Thursday, May 24, 2018

Spirit Face; Rocket Pants

One of things I struggle with most in life is the time I spent trying to live as an Evangelical.  I'm still working to integrate that part of my life into the larger whole of my personal history.  Even worse than discomfort I feel about this history, however, is the discomfort I feel when remembering how unkind I was toward the Evangelical church when I was working to extricate myself it.

I remember very clearly one Sunday morning, sitting in worship, and the preacher that morning was telling a story about his five year old daughter.  They had been out for a drive, she was strapped into her car seat in the back seat of the car.  It was early spring and as this little girl looked from the bright blue sky to the melting snow in the ditch she exclaimed, "The sun has power!"

After telling this story to the congregation, the pastor asked with passion, "Do you know this means!?"  From my seat four rows from the stage I shouted out, "That your daughter is developmentally normal for a five year old!?"

Whether he didn't hear me or chose to ignore my remark, I'll never know.  Instead, he went on to share about his daughter had spoken this deep, theological truth, that the "Son" has power, referring to Jesus.  While it's true that the person doing theology in the recalled exchange was this man, not his five year old daughter, it is equally true that my pointing this out mid-sermon was unkind and rude.

I was really angry with the Evangelical church at that time.  This does not excuse or justify my behavior in anyway.  I behaved awfully.  A lot.  For a really long time.  There was a lot of fringe in the Evangelical context in which I tried to make myself fit - and the fringe just didn't work for me.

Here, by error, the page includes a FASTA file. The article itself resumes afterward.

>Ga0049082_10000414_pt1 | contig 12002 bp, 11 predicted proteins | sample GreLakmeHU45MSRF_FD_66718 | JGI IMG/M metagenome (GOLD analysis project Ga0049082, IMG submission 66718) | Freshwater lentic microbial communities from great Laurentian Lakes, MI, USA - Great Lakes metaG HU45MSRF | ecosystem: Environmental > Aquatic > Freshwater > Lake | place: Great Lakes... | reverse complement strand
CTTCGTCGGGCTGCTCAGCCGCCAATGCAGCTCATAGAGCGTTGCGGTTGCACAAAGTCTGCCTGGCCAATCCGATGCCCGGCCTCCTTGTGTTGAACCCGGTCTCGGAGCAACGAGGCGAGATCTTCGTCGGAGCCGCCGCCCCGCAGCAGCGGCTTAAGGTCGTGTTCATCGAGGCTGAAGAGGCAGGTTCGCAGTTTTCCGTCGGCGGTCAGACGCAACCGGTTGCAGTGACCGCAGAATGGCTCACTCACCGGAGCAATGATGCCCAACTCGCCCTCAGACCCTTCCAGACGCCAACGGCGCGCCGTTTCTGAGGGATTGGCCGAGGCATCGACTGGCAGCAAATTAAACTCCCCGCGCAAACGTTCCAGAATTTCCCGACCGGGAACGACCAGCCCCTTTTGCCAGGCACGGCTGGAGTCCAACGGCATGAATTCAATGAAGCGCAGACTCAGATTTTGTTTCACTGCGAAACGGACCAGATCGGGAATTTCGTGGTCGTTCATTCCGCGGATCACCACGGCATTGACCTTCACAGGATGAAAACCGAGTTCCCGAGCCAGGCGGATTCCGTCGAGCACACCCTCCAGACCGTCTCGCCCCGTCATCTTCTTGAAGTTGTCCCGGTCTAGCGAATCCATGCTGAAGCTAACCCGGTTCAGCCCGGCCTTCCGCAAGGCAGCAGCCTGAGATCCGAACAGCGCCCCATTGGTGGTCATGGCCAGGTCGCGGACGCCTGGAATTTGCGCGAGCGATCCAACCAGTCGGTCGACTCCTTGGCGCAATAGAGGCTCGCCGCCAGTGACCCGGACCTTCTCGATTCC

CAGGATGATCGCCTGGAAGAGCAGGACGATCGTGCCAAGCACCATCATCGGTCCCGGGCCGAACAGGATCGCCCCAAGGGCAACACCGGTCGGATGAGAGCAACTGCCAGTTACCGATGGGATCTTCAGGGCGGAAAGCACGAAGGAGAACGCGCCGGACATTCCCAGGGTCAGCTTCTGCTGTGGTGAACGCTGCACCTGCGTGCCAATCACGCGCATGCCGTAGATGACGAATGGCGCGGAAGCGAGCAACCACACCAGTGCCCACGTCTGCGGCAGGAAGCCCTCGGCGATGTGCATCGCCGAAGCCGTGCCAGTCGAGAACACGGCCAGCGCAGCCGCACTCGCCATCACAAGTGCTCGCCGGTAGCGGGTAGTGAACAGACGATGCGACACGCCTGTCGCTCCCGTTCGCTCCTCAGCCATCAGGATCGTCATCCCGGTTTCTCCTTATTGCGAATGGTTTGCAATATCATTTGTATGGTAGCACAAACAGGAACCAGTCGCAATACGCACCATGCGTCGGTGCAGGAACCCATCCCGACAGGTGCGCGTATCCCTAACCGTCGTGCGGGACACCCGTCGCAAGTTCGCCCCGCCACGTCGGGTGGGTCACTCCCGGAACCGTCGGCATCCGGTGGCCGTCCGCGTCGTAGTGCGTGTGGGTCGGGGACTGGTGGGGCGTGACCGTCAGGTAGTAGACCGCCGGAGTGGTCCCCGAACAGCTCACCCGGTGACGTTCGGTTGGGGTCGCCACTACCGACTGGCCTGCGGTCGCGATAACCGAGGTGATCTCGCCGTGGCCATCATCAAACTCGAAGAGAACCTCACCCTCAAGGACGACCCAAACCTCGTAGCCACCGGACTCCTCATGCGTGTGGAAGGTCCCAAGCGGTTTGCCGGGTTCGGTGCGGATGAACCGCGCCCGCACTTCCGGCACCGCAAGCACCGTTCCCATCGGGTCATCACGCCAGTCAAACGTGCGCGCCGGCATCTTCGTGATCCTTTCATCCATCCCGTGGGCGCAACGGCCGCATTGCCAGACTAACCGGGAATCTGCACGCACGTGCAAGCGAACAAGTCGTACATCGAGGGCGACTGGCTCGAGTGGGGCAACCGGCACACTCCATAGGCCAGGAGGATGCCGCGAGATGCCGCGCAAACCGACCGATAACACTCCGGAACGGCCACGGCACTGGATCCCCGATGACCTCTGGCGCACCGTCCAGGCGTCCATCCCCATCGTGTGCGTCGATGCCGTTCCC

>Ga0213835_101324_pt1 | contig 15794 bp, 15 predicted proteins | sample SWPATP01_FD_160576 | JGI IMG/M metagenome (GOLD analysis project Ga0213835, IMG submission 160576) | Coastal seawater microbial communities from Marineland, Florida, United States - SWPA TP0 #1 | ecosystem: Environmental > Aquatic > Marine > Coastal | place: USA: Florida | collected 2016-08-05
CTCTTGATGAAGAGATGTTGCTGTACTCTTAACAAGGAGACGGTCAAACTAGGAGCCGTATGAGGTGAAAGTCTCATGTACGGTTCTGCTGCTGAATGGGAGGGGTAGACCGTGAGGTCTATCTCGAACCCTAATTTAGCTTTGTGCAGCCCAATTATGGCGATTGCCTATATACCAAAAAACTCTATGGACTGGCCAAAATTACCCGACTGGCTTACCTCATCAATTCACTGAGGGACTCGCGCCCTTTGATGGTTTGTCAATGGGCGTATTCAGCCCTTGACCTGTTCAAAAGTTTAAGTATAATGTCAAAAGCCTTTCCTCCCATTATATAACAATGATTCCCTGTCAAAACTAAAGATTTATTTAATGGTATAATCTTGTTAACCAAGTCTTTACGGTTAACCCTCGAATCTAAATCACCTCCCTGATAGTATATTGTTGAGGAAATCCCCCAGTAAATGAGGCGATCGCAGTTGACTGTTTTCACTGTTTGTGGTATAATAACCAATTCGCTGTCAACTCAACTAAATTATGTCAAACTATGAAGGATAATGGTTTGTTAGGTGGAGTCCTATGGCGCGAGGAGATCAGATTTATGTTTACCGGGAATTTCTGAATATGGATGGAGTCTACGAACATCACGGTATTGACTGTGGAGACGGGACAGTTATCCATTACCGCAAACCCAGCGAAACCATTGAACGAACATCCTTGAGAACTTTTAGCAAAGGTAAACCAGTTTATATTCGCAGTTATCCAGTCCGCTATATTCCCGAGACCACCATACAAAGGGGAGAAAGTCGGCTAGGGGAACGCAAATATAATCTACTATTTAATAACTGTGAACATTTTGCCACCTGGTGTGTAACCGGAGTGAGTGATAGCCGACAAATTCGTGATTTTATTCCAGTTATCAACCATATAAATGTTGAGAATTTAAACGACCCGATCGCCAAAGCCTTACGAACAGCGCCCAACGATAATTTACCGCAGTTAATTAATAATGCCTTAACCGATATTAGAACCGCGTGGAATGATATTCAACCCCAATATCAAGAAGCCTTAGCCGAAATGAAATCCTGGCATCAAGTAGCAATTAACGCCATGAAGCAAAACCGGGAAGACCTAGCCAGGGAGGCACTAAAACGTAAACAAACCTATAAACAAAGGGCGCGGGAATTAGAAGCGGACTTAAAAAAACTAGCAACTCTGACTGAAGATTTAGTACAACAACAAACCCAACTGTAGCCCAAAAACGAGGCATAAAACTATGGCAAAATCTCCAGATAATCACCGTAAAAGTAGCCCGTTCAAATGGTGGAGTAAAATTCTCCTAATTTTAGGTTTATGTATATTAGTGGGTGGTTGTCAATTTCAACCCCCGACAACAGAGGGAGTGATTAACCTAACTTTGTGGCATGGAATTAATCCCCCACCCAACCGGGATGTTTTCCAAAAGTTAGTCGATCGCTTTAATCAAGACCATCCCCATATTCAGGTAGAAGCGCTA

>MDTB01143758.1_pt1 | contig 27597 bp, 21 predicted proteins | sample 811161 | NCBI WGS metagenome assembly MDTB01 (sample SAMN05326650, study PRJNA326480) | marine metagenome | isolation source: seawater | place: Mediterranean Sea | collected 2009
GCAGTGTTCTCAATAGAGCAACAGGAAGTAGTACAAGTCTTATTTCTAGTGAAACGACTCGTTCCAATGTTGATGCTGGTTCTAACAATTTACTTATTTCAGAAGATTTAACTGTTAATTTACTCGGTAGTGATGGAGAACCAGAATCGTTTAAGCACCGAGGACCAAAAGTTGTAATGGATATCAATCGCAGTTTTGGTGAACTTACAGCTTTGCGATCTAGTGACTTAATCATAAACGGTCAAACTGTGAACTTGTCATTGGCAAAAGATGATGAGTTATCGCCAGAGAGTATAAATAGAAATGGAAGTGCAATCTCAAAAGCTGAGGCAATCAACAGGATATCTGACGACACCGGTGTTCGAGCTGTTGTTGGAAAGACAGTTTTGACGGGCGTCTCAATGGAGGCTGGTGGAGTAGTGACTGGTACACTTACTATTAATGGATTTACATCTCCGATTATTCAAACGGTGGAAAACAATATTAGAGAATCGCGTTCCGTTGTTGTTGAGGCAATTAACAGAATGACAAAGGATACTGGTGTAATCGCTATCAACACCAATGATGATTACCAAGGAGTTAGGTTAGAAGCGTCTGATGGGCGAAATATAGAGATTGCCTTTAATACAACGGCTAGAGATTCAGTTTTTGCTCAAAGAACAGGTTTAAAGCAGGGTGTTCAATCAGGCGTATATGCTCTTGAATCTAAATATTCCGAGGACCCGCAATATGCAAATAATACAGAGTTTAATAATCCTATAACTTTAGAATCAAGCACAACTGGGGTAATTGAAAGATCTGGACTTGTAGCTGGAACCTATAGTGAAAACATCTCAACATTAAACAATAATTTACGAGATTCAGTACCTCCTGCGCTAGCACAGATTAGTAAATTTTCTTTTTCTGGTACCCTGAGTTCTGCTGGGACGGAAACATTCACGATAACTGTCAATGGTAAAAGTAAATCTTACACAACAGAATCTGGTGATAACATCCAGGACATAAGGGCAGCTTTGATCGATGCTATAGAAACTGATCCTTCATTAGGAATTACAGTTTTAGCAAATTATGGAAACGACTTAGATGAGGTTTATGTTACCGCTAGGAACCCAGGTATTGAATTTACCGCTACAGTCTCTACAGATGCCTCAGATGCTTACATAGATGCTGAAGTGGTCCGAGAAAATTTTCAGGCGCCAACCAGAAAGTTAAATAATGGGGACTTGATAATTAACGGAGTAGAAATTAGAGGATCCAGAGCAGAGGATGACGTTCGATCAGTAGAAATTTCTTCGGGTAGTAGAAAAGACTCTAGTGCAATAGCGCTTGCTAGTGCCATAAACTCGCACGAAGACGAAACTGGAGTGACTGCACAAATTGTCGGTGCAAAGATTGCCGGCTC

I finished my last post by stating that all the fringe doesn't matter.

This still holds true for me, but it warrants a bit more exploration.  The material nature of the fringe doesn't matter so much, but the fringe itself serves a very important purpose.

One of my friends is a motorcycle rider, which provides me an entertaining mental image as I know this man pretty exclusively in a professional context - dress pants, button down shirt, sports jacket more often than not.  Really shiny leather shoes.  A 6'4" dutchman with a shock of white hair and blue eyes.  The idea of him riding a motorcycle just isn't something I would have imagined when I first met him.

One day, he came into the office talking about getting decked out in biking leather from head to toe and mentioned the fringe on his bike gear.  I honestly cannot imagine this man wearing that much leather, let alone fringed leather.  Until he explained the value of fringe - with much more significant than hailing the glories of terrible '80s fashion trends.

"It makes the rider more visible to other motorists," he said.  The fringe draws the eye and the attention of what are otherwise too many distracted-by-boredom-on-the-highway drivers.

This got me thinking about all the fringe we attach to our faith traditions and experiences.  The fringe is profoundly unimportant in its form.  The material nature of the fringe does not matter.  What the fringe does - catch the attention of those of distracted-by-boredom-on-the-highway-of-life as we go about our daily routines on auto-pilot - is pretty spectacular.  It catches our attention, sometimes only for a moment, and directs our attention to something more.